Love may be a universal emotion; but all of us express it differently
“How do I love thee? Let me count the ways.” That’s how Elizabeth Barrett Browning’s famous sonnet begins. It goes on: “I love thee to the depth and breadth and height / My soul can reach…I love thee freely, as men strive for right. / I love thee purely, as they turn from praise.”
It’s a beautiful poem (you really should read it in its entirety if you haven’t already) that sends a shiver up my spine every time I revisit it. Not least because love is such a universal emotion that it unites us all. And yet, all of us express it in so many different ways. We may not be able to articulate our feelings with the felicity that Barrett Browning manages so effortlessly. But in our own bumbling, mumbling way, we express the love we feel for family and friends every day of our lives.
We all know of mothers – and increasingly, fathers – who express their love through food. They find the greatest pleasure in feeding their children. They coax them to eat when they are infants, each mouthful an accomplishment, every clean plate a personal triumph. They harangue them to finish their greens and go easy on junk food as they grow into stroppy teenagers. They stock up on their favourite foods when they come back from college. And even after they have grown up and have kids of their own, the fattening of the prodigal daughter or son never ceases. And thus, the cycle goes.
At the other end of the parental spectrum are the proponents of what they like to call ‘tough love’. Their love is expressed through the exercise of discipline: get up on time, get your homework done, get better grades, get a good job, get it together. Those at the receiving end may find these constant exhortations annoying – and who can blame them for that? – but there is no denying that they come from a place of love. These are the actions of people who want good things for you; even if their way of ensuring that is less than endearing.
When it comes to romantic love, the world is divided into two categories. In the first are those who go in for the big romantic gesture. They shower their loved ones with flowers, extravagant presents, exotic holidays, and the like. These are the people who spend weeks thinking up the best way to propose marriage, splash enormous amounts on money on getting the perfect ring, and then take months to plan their over-the-top weddings.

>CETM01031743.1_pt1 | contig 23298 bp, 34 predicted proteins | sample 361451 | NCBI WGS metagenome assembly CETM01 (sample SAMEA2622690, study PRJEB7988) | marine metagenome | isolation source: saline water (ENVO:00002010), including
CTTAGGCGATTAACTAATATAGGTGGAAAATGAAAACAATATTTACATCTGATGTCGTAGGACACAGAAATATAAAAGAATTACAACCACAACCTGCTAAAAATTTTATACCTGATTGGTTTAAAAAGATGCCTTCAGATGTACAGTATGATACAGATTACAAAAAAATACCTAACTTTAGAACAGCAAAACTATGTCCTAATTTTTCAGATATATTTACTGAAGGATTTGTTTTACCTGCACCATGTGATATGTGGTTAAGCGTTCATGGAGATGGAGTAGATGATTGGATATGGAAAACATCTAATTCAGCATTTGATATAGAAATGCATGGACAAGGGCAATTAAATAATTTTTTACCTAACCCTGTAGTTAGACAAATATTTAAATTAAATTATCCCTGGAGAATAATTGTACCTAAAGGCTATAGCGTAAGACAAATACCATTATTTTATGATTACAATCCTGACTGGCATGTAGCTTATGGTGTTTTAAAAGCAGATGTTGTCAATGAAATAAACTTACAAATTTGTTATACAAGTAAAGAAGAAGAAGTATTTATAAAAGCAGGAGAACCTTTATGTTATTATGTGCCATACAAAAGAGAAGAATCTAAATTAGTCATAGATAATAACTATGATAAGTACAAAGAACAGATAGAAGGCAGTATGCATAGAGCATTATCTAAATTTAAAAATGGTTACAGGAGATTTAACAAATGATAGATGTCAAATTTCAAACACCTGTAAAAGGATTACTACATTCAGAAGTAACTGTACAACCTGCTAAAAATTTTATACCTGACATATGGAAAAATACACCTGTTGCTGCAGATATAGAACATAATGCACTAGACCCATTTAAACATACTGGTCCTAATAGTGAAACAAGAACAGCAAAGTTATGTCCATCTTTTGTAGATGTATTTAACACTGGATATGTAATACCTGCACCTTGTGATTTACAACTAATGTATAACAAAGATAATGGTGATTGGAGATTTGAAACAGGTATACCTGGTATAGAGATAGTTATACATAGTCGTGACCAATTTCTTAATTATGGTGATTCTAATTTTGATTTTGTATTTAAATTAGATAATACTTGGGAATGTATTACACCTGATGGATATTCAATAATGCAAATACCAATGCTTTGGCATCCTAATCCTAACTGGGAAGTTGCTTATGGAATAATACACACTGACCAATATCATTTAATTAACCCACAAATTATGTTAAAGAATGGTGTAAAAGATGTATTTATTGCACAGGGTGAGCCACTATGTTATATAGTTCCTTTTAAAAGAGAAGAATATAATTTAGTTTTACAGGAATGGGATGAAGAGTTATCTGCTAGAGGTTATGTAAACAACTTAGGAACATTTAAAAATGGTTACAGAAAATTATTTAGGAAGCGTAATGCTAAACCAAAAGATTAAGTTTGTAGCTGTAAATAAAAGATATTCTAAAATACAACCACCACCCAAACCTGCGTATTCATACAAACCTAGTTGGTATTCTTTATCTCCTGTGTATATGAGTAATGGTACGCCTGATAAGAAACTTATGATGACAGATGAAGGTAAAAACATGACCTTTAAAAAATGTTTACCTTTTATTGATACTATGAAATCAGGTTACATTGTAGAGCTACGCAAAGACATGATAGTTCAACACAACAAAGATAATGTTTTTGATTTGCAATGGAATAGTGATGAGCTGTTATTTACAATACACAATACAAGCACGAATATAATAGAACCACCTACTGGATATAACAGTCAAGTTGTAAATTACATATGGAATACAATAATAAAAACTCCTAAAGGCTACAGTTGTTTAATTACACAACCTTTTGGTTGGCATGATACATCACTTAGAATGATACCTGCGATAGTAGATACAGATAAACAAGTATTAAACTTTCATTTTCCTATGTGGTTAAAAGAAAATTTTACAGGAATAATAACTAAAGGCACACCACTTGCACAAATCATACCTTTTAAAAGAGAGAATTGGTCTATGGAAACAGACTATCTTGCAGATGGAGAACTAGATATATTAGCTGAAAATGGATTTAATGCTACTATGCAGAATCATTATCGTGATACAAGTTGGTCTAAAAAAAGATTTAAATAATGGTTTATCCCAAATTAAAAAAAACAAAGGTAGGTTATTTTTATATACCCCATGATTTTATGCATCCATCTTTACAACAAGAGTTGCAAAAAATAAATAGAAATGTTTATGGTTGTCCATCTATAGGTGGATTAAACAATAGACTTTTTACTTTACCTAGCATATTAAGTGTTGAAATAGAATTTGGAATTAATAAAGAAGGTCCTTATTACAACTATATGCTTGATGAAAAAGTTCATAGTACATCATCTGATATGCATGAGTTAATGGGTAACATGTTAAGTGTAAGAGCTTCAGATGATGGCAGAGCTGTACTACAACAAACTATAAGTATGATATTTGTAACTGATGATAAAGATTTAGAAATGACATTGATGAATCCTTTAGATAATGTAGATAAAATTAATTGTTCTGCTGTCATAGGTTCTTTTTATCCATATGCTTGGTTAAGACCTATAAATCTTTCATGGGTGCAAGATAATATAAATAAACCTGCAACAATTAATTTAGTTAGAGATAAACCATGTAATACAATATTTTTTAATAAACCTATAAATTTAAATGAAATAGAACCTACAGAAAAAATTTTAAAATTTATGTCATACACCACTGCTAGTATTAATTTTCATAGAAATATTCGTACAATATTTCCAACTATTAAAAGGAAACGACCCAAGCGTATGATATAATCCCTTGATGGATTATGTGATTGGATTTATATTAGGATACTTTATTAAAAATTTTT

Yes, George Clooney, I am looking at you. The erstwhile ‘committed bachelor’ who organized a ‘dream wedding’ for his lady love, human rights barrister Amal Alamuddin, in the impossibly romantic location of Venice, because they had first met in Italy. The four-day wedding extravaganza, with A-listers flying in from all over the world, cost between 10 to 15 million dollars (depending on who’s counting). And that’s not accounting for the 750,000 dollars that George paid for Amal’s engagement ring, a seven carat emerald cut diamond, or the cost of the many couture outfits the bride and groom wore every day.
So, that’s George Clooney for you. On the other hand, there are those who just pitch up at the wedding registrar’s office, say their vows, exchange their rings, and save their money for the honeymoon of their dreams, or even more practically, a deposit on a house. That’s not to say that these couples are any less in love than George and the luminous Amal. It’s just that their love is expressed in a different way: in spending quality time with one another, buying a house in which they can build their life together, creating a home they can grow old in. For them, the romance lies not in the wedding but in the marriage.
These are the people who specialize in showing their love for others in practical, everyday ways. We all have friends like these (at least, I hope you do!). They are the ones who show up unannounced to accompany you for that MRI you have been so dreading. They remember which colours/designers/authors/singers you like when it comes to buying your birthday presents. They send you fruit rather than flowers when you are recovering from an illness. They will talk to you for hours on end if they feel you are feeling low. They will take you out for lunch, dinner, a movie, or even a walk, if they sense you need cheering up. In fact, their mere presence in your life is chicken soup for your soul (and they will send some over for good measure when you have a cold).
Speaking for myself, I must confess I am not the one for extravagant gestures. For me, the best measure of love is to share the things I love with the people I love. It could be a book that I treasure, a family recipe, a movie that moved me, or a comedy show that reduced me to tears. And it is those kind of gestures that smack of true love as far as I am concerned. (Though that’s not to say I would turn up nose up at an emerald-cut diamond!)
But no matter how it is expressed, we should all be grateful for the love we have in our lives. So, as the festive season begins, let’s all hear it for love. Express it every day in ways both big and small. Keep yourself open to it in whatever form and shape it may come. And sing along with Bill Nighy, “So if you really love me, Come on and let it show…”